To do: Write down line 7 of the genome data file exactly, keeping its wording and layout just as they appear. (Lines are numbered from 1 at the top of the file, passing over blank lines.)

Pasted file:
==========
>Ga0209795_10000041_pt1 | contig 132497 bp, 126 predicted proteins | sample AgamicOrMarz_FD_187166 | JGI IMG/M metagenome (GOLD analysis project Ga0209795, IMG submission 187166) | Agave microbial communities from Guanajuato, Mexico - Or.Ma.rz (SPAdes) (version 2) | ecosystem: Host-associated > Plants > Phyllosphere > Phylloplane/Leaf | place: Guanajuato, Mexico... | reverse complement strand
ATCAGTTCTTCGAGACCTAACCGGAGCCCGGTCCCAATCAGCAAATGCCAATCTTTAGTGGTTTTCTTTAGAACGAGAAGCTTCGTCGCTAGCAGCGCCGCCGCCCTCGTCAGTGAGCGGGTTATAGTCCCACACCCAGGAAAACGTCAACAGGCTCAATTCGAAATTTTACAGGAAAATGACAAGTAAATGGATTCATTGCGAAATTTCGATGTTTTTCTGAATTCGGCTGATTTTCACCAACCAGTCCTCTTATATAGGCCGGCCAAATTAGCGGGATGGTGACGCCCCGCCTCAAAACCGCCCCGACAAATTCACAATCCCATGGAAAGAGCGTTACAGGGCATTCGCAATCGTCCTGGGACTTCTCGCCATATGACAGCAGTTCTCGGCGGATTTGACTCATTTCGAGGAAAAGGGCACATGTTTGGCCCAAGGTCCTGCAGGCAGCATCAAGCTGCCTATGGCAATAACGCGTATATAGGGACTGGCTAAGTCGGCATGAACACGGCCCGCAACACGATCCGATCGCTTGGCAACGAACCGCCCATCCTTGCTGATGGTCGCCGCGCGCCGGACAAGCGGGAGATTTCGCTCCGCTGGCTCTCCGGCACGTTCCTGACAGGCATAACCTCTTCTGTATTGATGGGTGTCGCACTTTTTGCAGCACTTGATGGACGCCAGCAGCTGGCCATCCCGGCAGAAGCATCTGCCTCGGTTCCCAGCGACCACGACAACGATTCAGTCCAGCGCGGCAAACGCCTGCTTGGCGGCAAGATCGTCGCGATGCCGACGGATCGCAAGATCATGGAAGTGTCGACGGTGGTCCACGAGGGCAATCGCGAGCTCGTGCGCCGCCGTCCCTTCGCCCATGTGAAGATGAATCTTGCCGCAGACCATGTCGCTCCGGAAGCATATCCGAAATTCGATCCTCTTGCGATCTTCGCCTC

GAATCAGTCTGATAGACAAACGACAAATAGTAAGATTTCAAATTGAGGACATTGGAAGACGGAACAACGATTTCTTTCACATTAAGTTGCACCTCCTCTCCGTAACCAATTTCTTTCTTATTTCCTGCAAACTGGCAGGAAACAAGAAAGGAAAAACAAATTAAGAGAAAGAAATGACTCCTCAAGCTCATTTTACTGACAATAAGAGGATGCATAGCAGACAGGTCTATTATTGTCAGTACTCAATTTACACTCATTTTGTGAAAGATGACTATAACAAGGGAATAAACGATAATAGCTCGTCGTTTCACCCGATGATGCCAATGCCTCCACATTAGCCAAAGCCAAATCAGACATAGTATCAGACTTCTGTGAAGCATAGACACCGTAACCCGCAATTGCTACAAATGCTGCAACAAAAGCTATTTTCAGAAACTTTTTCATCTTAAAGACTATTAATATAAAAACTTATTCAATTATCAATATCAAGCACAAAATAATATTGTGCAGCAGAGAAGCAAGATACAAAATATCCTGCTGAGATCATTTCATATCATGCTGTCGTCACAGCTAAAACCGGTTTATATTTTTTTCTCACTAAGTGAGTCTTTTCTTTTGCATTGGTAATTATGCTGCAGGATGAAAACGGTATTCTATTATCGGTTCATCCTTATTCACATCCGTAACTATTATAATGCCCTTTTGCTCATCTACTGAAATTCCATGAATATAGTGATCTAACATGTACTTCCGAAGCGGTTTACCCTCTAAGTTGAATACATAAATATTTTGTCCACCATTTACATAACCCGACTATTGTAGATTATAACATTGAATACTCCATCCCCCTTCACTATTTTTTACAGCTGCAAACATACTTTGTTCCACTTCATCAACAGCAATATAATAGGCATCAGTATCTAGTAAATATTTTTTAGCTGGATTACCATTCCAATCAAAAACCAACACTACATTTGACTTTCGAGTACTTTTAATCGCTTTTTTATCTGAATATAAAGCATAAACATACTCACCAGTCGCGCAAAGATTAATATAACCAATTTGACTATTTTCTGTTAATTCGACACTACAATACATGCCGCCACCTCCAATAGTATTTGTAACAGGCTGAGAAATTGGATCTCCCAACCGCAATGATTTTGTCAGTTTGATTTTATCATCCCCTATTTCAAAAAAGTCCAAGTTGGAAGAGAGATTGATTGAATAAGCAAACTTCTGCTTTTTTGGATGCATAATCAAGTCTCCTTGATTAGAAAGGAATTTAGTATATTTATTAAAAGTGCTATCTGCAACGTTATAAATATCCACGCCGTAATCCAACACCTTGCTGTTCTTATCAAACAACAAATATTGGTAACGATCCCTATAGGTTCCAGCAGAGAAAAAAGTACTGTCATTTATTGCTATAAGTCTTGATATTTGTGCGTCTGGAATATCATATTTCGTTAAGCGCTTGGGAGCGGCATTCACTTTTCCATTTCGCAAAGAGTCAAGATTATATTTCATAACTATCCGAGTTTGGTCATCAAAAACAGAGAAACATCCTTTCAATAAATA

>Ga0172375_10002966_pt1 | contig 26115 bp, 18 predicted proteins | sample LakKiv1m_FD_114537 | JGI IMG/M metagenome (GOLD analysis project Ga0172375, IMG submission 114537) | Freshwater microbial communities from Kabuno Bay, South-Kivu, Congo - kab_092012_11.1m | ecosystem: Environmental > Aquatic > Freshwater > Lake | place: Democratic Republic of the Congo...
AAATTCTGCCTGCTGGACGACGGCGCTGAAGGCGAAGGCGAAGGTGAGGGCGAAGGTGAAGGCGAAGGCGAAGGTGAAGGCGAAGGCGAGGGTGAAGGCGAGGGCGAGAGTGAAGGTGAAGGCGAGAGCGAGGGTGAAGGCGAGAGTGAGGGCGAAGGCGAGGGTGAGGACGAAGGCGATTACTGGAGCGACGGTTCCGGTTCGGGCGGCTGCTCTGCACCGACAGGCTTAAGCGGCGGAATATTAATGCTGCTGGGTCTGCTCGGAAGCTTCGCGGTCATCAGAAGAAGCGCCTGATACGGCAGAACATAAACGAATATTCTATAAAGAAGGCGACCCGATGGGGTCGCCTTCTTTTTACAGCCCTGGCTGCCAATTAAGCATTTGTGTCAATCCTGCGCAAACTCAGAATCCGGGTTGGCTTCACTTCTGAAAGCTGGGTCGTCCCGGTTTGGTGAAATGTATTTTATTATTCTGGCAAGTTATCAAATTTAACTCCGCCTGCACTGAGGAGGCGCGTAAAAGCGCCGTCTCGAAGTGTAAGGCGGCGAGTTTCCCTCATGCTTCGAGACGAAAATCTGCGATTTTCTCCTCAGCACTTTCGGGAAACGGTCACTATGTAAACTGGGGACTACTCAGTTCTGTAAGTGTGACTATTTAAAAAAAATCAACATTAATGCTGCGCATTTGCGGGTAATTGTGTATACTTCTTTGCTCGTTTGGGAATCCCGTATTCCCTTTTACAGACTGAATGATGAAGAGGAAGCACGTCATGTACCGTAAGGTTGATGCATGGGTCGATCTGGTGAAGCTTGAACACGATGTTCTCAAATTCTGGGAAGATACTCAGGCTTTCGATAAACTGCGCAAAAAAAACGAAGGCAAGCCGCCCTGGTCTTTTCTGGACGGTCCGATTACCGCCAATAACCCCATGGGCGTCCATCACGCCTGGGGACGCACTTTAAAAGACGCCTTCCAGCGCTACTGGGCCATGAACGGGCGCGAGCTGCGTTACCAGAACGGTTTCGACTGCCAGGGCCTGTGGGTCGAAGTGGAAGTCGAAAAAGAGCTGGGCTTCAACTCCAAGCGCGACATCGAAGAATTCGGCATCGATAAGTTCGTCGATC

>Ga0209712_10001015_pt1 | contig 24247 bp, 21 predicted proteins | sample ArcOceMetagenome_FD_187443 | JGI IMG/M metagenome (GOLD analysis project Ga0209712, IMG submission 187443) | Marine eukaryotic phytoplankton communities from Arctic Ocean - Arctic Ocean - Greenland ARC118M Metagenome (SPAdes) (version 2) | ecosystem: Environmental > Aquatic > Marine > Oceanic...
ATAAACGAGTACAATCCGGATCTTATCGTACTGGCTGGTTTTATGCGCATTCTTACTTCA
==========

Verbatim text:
ATAAACGAGTACAATCCGGATCTTATCGTACTGGCTGGTTTTATGCGCATTCTTACTTCA